Kalisha Buckhanon (born April 1, 1977 in Kankakee, Illinois) is an African-American author who writes frequently on literature, race and Black women's themes. She was educated at the University of Chicago and New School University.
Buckhanon comes from a large middle class Christian family. She was born when her parents, Kerry and Juwana Buckhanon, were teenagers. Buckhanon began writing as a young woman. She was high school Class President and a community activist as a commitment her parents raised her with. She has remarked she grew up in a time when Black American teenagers were besieged with stereotypes as "crack babies", "welfare moms" and "gangbangers", and she saw her life experiences and voice as ways to "correct misconceptions of Black life for generations to come". She found author Toni Morrison's novel The Bluest Eye at Kankakee Public Library and became empowered to write from a Black female perspective. Buckhanon received a Bachelor of Arts from the University of Chicago, and a Masters of Fine Arts (M.F.A) in Creative Writing from New School University. She studied as a humanities doctoral student at the University of Chicago, and obtained her Master of Arts in English from the program.
Buckhanon's first published short story was "Card Parties" in 2003 in the Michigan Quarterly Review. Her first novel, Upstate, was published in 2005 by St. Martin's Press. The novel was sold in a publishing auction for a mid six-figure sum. Upon its publication, Essence magazine named Buckhanon one of its "Three Writers to Watch".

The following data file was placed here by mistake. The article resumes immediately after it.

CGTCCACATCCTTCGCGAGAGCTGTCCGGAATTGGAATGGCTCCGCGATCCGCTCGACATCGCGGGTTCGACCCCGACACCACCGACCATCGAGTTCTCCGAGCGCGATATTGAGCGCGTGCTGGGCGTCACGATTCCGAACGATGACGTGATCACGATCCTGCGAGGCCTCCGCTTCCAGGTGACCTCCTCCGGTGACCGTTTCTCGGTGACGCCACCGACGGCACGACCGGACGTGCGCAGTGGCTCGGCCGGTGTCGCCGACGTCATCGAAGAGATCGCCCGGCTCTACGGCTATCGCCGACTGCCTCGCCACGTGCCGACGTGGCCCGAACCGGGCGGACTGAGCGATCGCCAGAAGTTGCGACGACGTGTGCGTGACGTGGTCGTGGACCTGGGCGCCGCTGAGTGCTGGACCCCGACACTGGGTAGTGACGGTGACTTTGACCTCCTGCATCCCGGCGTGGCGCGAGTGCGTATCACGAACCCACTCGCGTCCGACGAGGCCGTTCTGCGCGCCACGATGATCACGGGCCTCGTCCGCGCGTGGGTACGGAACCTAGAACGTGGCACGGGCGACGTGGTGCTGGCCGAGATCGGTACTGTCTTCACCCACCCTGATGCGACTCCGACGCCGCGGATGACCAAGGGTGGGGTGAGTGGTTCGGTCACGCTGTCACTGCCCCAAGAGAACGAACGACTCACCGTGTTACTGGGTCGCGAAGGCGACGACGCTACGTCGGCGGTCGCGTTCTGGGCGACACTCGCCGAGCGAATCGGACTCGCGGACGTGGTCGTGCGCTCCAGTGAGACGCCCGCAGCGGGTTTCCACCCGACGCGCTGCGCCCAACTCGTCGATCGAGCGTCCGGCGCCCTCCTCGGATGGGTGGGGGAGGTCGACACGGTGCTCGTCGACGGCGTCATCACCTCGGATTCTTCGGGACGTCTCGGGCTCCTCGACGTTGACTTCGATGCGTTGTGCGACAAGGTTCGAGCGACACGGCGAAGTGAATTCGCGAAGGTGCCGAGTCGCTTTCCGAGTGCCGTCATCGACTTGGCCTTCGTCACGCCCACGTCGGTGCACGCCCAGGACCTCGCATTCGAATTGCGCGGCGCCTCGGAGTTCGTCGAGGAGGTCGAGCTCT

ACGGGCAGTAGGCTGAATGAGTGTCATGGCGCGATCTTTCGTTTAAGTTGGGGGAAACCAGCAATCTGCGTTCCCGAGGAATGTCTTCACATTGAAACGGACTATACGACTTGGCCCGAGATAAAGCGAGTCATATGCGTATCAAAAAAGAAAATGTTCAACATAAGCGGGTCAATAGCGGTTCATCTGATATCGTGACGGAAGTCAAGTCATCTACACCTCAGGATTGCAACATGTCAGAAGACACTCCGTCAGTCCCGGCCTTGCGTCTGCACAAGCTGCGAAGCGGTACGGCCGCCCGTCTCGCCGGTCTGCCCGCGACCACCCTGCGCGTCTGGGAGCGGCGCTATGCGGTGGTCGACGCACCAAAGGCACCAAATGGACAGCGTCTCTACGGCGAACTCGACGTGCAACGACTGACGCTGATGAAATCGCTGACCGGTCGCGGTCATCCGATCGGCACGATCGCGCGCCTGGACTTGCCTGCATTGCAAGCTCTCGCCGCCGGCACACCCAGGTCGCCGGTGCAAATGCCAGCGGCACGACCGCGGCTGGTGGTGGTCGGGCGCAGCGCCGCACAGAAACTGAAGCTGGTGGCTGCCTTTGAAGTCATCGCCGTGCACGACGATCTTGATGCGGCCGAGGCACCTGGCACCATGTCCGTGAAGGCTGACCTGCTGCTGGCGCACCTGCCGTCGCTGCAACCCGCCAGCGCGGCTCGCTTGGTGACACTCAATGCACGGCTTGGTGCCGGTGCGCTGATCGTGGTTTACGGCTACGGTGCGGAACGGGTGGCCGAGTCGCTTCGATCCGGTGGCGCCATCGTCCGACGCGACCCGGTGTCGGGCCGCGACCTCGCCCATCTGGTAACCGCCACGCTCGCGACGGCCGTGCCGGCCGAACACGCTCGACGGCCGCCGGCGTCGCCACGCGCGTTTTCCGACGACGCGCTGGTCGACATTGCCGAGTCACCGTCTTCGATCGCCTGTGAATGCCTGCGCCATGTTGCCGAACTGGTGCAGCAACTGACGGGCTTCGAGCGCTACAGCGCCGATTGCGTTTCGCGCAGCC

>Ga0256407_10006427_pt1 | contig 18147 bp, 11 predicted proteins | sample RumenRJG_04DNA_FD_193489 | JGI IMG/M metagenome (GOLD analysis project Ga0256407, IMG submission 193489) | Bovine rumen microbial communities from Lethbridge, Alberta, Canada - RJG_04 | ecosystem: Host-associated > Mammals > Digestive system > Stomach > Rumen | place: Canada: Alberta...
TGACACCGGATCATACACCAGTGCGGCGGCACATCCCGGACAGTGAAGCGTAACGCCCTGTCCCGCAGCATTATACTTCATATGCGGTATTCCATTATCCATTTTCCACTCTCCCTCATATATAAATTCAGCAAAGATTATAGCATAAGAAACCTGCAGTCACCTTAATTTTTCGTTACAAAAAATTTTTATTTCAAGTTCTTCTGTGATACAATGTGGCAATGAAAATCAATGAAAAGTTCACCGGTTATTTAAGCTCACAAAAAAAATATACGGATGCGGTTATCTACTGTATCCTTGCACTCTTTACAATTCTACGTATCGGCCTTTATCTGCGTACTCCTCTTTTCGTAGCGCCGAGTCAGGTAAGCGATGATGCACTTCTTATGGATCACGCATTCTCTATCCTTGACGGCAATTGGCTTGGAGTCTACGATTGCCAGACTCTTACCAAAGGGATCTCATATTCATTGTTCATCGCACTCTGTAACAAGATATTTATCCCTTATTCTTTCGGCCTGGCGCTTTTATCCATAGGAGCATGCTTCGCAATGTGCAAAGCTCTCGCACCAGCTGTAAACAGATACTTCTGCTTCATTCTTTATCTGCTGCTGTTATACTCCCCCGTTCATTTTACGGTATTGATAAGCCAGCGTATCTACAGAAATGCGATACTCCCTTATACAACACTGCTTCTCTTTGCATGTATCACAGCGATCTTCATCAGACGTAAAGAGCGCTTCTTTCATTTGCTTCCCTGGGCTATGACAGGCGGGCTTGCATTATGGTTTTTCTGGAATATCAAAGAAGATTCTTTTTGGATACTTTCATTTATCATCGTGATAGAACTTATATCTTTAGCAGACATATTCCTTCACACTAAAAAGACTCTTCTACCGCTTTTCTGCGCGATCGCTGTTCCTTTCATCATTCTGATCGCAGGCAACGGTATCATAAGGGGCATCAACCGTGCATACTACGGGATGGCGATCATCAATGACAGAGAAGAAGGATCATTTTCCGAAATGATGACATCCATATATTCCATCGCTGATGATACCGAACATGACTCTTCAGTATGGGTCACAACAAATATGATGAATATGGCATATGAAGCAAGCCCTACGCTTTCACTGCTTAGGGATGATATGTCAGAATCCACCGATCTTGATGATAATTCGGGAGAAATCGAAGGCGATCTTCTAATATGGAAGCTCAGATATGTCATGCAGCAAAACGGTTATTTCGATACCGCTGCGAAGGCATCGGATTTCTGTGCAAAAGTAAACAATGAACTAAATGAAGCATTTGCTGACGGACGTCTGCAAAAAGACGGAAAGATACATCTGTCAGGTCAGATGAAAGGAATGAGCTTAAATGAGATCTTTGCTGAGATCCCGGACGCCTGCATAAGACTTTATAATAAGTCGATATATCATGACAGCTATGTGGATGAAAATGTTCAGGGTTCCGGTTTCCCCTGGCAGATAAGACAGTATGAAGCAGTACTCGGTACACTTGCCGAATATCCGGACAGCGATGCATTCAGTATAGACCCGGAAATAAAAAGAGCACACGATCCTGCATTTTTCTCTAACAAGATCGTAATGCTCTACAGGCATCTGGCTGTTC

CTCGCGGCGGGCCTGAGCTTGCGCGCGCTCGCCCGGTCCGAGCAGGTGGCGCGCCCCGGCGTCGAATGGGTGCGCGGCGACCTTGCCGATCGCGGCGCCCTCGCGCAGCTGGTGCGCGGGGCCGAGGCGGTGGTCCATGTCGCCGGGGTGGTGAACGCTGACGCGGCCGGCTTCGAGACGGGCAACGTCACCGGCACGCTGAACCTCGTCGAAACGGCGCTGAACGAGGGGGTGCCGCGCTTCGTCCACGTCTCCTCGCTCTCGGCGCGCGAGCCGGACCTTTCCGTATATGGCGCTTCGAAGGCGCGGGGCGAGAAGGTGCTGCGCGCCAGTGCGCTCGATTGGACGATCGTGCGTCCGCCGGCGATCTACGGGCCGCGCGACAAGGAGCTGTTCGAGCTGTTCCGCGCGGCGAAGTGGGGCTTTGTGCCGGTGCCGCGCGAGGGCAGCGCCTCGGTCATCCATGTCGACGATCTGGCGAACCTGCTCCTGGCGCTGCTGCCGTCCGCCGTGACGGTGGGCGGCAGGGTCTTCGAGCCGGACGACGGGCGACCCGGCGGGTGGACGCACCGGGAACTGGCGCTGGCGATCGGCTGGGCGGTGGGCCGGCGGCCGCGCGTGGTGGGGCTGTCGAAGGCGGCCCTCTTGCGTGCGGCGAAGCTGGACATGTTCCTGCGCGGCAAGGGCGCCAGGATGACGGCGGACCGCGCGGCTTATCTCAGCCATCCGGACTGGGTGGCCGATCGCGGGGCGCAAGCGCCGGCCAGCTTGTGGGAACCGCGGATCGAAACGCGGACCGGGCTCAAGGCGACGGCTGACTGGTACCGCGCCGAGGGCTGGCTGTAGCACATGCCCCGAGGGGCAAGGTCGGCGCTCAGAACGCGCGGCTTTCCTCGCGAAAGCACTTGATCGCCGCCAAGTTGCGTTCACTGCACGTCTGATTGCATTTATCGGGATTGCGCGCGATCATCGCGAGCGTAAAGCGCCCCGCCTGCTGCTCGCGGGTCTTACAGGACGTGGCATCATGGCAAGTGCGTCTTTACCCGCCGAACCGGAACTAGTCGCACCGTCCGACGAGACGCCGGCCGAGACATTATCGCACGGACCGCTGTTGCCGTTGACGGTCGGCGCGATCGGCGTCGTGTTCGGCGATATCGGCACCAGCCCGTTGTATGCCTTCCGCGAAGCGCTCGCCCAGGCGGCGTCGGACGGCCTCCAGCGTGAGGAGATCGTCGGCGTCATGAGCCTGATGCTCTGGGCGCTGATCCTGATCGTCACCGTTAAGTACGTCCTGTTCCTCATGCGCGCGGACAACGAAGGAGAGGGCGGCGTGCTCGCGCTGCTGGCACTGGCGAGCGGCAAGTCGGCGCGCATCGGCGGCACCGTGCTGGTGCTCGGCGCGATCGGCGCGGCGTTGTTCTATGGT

Upstate tells the story of a young New York couple, and won an award from the American Library Association. The novel was called "wild and beautiful" by novelist Sapphire, "heartbreaking and true" by writer Dorothy Allison, and "intimate, wrenching" by novelist and journalist Achy Obejas. Author Terry McMillian called the book "honest" and stated that Buckhanon "captured real emotion". The book became a popular favorite among youth and urban teachers. Upstate was nominated for the Hurston-Wright Legacy Award in Debut Fiction. The Upstate audiobook won the Audie Award for Literary Fiction.
In 2008, her second novel Conception was published, again by St. Martin's Press. The novel tells the story of four months in the life of a young Chicago woman who discovers she is pregnant and wants to abort her unborn child, who also narrates part of the story. School Library Journal wrote that librarians should "recommend this moving novel to readers who enjoyed Toni Morrison's The Bluest Eye and Sapphire's PUSH". The Chicago-based literary society Friends of American writers awarded the novel its 2009 Adult Literary Fiction Prize.
- Upstate (2005)
- Conception (2008)
- Solemn (2016)
- Illinois Arts Council Artist Fellowship in Prose (2001)
- Hurston-Wright Foundation Legacy Award in Debut Fiction- finalist (2006)
- American Library Association ALEX Award (2006)
- Audio Publishers Association Audie Award in Literary Fiction (2006)
- Terry McMillan Young Author Award at the National Book Club Conference (2006)
- Friends of American Writers Adult Literary Fiction Award (2009)
- "Barnes and Noble biography". Barnes and Noble. Retrieved March 23, 2011.
- "Kalisha Buckhanon, Author". African American Literature Book Club. Retrieved July 23, 2013.
- Blair, Madeline (May 1, 2008). "A Nuanced Young Black Voice". Colorlines.
- McGee, Celia (January 14, 2005). "Upstate of the Art: Teacher pens novel for rap generation". New York Daily News.
- Buckhanon, Kalisha (Spring 2003). "Card Parties". Michigan Quarterly Review.
- Vernon, Polly (11 June 2005). "Introducing ... Kalisha Buckhanon". London Observer/Guardian.
- Gibbs, Laurina (January 2005). "Three Writers to Watch". Essence. Time Inc.
- "2006 Alex Awards". American Library Association. Retrieved March 23, 2011.
- McLarin, Kim (February 17, 2008). "The Demands of Motherhood". The Washington Post. Retrieved March 23, 2011.
- Osborne, Charli (December 2008). "Conception". School Library Journal.
- Adult Literature Awards. Friends of American Writers. Retrieved July 23, 2013.